URI scientist awarded $499,863 in federal grants to examine lead exposure link to Alzheimer’s disease
Dave Lavallee, 401-874-5862
Work in College of Pharmacy to focus on early life exposures
KINGSTON, R.I. -- October 14, 2004 -- A University of Rhode Island biomedical scientist has found in a preliminary study a link between infant exposure to lead and precursors to Alzheimer’s disease.
Intrigued by the findings, the National Institute of Environmental Health Sciences, a branch of the National Institutes of Health, has awarded Nasser Zawia, URI associate professor of biomedical sciences in the College of Pharmacy, $499,863 in grants to expand his research.
“We want to examine the fetal basis for adult disease,” said Zawia, a resident of Warwick. “If you are exposed in-utero to a toxin while your brain is developing, could that lead to a compromised system that leads to later disease?”
Zawia and a team of graduate students examined the neurological effects of lead exposure on laboratory rats. One group was exposed in early life--three weeks old; another in old age—18 to 20 months, and another, the control group, had no exposure.
In humans, Alzheimer’s disease is a progressive neurodegenerative disorder, which is characterized by inflammation, cell loss, and amyloid plaques, which are protein fragments that accumulate between nerve cells (neurons) in the brain. These protein fragments are normally broken down and eliminated in a healthy brain, but with Alzheimer's, the fragments accumulate to form hard, insoluble plaques.
The researchers found that the rats exposed early in their lives showed a higher level of a precursor protein in their brains for Alzheimer’s. However, that precursor protein did not show up until old age. The rats exposed to lead in old age showed no effects from the exposure.
The precursor protein appears in those rats exposed in early life, but then they recover and the precursor is not present. It re-appears in those rats at 20 months, or old age. Furthermore, the transcription factor (an on-off switch that activates the gene) that regulates the expression of the gene that produces this protein follows a similar course.
“We found that lead does have an effect on the operator of the gene,” Zawia said. “The goal is to find environmental risk factors for such diseases as Alzheimer’s, Huntington’s and Parkinson’s.”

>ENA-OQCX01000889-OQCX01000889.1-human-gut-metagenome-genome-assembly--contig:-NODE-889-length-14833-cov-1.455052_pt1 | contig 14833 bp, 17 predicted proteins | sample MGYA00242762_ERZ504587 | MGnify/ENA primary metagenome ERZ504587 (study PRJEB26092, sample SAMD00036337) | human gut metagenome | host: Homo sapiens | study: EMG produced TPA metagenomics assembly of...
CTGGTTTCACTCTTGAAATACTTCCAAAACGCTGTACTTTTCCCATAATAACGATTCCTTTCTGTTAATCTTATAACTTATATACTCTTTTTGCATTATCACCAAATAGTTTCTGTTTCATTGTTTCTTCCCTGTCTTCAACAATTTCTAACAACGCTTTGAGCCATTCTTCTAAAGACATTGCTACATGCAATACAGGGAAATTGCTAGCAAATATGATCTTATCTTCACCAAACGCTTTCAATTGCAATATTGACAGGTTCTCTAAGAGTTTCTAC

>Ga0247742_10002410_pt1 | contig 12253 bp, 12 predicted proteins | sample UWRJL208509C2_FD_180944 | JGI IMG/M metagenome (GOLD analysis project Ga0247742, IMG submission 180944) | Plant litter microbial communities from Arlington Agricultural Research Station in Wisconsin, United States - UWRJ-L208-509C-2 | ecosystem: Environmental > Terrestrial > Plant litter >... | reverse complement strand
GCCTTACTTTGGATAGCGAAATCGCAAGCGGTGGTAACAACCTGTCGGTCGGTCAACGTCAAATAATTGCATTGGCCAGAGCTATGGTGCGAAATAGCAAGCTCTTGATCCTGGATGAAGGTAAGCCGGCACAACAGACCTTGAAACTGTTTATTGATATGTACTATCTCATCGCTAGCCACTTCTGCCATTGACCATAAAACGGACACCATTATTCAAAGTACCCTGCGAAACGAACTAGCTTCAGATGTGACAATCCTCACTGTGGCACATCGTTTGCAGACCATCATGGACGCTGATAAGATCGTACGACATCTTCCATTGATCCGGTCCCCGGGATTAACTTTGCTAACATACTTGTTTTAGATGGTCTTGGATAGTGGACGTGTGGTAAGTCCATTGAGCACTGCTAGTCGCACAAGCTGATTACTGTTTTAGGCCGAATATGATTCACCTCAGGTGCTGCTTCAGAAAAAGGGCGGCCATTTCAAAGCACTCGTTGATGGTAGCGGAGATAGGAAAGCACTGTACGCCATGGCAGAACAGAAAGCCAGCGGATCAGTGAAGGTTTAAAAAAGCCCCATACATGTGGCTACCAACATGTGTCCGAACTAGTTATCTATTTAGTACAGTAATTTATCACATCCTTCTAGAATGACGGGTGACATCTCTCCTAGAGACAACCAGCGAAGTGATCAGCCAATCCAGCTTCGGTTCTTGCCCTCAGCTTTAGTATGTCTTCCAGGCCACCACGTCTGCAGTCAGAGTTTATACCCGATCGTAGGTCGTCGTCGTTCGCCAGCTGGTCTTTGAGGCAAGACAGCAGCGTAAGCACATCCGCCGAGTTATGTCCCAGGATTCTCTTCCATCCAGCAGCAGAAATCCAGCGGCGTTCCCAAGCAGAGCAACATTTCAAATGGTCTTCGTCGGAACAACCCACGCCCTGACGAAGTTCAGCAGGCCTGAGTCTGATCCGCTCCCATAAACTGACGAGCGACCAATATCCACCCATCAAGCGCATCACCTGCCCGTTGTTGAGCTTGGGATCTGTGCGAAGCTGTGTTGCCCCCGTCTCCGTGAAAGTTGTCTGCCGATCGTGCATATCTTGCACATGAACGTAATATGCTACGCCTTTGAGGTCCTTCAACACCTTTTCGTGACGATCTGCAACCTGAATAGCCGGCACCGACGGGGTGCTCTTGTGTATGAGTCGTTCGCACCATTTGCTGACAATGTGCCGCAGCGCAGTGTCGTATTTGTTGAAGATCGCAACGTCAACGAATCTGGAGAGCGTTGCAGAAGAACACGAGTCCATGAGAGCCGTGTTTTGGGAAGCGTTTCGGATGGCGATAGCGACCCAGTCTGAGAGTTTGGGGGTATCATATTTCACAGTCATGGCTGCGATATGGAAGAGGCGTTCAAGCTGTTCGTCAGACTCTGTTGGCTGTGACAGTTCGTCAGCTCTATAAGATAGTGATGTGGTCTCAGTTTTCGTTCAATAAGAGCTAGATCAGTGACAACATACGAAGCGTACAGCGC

He said his team is focusing on lead because it is so prevalent in the environment and because it is the number one hazard for children, according to the federal Centers for Disease Control.
The team is also targeting Alzheimer’s and its potential relationship to environmental risk factors because most cases have no genetic component. He said about 95 percent of Alzheimer’s cases are not genetic. “If there is no inherited trait, then that could mean something in the environment is triggering it. There are potential toxins in the environment that promote the development of Alzheimer’s.
“If you are exposed in utero to lead while the brain is forming, it could lead to damage that would manifest itself later in life,” he said. “ In early childhood, the last set of neurons develops in the brain. Unlike other organs, brain cells cannot be replaced. Therefore damaged cells remain for the lifetime of an individual, and this damage may be masked during life, but reappear later. We call it silent damage.”
The Biomedical Research Infrastructure Network (BRIN) at URI and the federal government funded Zawia’s initial study.
The new $499,863 project will allow Zawia to expand his research to mice. With additional research funding in the future, Zawia plans to inject human genes into the mice’s brains to see if amyloid plaques develop after they are exposed to lead. “In the previous study we could only see the precursor proteins, not the plaques.
“No one in the world has done this type of research yet that looks at the fetal basis of adult disease. We want to answer the question, ‘Does early exposure to a heavy metal lead to Alzheimer’s disease’?”
The new study will also allow the researchers to expose mice fetuses to lead to see if there are even more dramatic effects later in life, Zawia said.
Zawia hopes that this research leads to prevention strategies. “We’re opening up a whole research field in the environmental impact on brain diseases,” he said.
Eventually, he said the work could lead to examinations of polychlorinated biphenyls (PCBs) and pesticides and their potential links to brain diseases.